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What role do core values play in developing a club’s strategic plan?

The first phase of the strategic planning process should begin with identifying the core values of the club. Once adopted, this critical foundation will help to drive future decisions.

The core values among private clubs might seem amazingly similar—including words such as honesty, integrity, transparency, respect, quality, community and camaraderie—so it might be tempting for a board to create the club’s core values on behalf of the membership. However, whether gathering feedback via online survey or in-person using a white board and Post-It Notes, it is far more effective to facilitate a collaborative collection of feedback so that the resulting values truly reflect the nuances of the club and its unique experience.

Let’s look at how a defined set of core values can provide direction in a few scenarios that are typically challenging to maneuver:

  • Policy – Imagine a club that has adopted a set of core values but has no defined policy for leaves of absence. A beloved member undergoes an unplanned surgery that leaves him unable to utilize the club for an undetermined amount of time. Because he isn’t ready to resign, he asks that he be granted a leave of absence. The board discusses and debates the emotionally charged topic but ultimately declines the request, because one of their established core values is “equitable.” To excuse one member from paying dues for any reason is actually inequitable for all the other members. Had the board approved the request, it would have created a snowball of future issues. While subsequent requests would require them to weigh which personal problems are more deserving than others, the club could quickly find itself in the perilous position of having 30 members out on leave and not paying dues.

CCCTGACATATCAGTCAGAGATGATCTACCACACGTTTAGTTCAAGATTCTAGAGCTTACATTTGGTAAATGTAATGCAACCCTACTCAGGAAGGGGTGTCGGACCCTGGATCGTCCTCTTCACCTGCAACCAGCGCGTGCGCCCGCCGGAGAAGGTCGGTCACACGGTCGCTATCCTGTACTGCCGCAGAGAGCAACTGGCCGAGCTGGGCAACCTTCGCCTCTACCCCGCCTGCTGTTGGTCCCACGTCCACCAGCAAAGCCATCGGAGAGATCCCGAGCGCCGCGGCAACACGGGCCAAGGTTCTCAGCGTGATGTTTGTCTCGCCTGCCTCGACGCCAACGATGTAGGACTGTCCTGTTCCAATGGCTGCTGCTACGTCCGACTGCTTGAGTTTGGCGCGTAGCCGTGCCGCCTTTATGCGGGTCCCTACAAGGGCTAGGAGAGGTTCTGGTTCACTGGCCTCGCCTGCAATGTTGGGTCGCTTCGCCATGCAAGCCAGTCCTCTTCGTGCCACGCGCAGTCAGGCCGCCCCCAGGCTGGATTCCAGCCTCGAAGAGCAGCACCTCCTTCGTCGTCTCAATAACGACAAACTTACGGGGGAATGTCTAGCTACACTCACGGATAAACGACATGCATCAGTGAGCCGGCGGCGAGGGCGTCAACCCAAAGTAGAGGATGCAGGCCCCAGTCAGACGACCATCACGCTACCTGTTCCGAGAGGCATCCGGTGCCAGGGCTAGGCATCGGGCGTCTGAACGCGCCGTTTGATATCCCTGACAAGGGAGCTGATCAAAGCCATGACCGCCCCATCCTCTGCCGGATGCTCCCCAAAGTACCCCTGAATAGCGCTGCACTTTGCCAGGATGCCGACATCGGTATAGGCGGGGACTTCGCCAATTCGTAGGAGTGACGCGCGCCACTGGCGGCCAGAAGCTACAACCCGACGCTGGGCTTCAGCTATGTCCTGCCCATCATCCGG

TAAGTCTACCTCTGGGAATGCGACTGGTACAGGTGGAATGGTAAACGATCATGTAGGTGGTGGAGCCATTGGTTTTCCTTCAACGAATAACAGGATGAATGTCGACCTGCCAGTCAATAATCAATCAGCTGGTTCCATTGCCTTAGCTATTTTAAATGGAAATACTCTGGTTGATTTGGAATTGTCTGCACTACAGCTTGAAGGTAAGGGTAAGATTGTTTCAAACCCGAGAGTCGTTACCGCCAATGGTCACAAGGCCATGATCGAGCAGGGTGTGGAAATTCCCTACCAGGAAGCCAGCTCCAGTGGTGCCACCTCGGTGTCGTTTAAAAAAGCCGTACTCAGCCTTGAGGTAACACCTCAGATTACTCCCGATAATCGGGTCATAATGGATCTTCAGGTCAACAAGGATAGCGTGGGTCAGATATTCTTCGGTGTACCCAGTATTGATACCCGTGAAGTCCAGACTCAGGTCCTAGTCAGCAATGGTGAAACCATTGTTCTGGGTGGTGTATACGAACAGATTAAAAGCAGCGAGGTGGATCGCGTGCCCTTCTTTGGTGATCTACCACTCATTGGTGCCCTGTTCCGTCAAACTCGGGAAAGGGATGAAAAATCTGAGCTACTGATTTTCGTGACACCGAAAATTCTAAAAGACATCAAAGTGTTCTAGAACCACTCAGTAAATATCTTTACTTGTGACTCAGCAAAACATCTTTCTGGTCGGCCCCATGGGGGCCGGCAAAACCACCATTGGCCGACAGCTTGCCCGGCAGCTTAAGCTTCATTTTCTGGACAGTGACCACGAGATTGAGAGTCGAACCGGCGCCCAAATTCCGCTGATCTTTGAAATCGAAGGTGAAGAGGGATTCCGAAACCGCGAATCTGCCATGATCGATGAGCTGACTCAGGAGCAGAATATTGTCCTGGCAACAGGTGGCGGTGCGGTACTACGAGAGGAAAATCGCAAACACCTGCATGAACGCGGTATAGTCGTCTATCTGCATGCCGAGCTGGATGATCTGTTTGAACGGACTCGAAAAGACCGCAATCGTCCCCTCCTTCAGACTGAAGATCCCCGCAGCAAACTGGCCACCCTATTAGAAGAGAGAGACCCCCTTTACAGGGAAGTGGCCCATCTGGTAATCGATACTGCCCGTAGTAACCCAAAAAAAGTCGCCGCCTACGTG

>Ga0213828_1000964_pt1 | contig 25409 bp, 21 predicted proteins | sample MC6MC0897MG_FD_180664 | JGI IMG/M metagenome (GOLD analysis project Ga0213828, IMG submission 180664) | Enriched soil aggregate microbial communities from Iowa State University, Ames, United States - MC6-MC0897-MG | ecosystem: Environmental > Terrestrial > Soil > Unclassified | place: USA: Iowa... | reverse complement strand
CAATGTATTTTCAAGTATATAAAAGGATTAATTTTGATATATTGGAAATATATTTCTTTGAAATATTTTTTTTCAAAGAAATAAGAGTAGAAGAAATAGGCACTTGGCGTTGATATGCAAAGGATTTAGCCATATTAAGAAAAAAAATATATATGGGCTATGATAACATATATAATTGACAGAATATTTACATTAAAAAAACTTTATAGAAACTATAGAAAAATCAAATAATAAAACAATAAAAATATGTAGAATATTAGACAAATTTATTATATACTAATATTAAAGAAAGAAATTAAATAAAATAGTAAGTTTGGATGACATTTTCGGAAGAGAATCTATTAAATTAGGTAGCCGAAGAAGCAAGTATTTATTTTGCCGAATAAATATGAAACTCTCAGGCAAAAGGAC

• Personnel – Because setting the expectations for future leaders of the club is critical, the hiring process for the general manager and chief operational officer is one of the most important decisions a club can make. Before a club can hire the best leader for the job, they must be able to understand who they are first. Without core values, the interview and hiring process to fill a role of this magnitude might be left to personality, alma mater, salary requirements or place of residence. However, a club that lists “community” as a core value could require that any future general manager must have a unique ability to develop and nurture relationships among its members. The selection criteria in this instance would include proof of experience in strategic programming that unites both the club’s informal cliques as well the tribe as a whole, such as optimization of the social calendar as a hub that leverages amenities and provides a viable and easy way to gather.
  • Communications – The value of “transparency” can live in a club’s communications strategy. In this example, a quarterly letter to members from the club’s treasurer would reflect both the good and not-so-good news on the current financial state of the club, and result in a greater degree of trust.

Traditionally one of the most difficult things to characterize, culture “eats strategy for breakfast,” according to Peter Drucker. Since culture is demonstrated through the behaviors, attitudes and actions of the members themselves, core values that are aligned with these behaviors, attitudes and actions will act as the flywheel that propels the club forward to every member’s benefit, long after they are adopted. The culture that exists at any club will have its nuances, but when the board, committee members and staff all truly live and own the core values, these stakeholders will have the clarity and focus necessary to successfully navigate the future.

Phillip Martin is senior vice president at Troon Privé.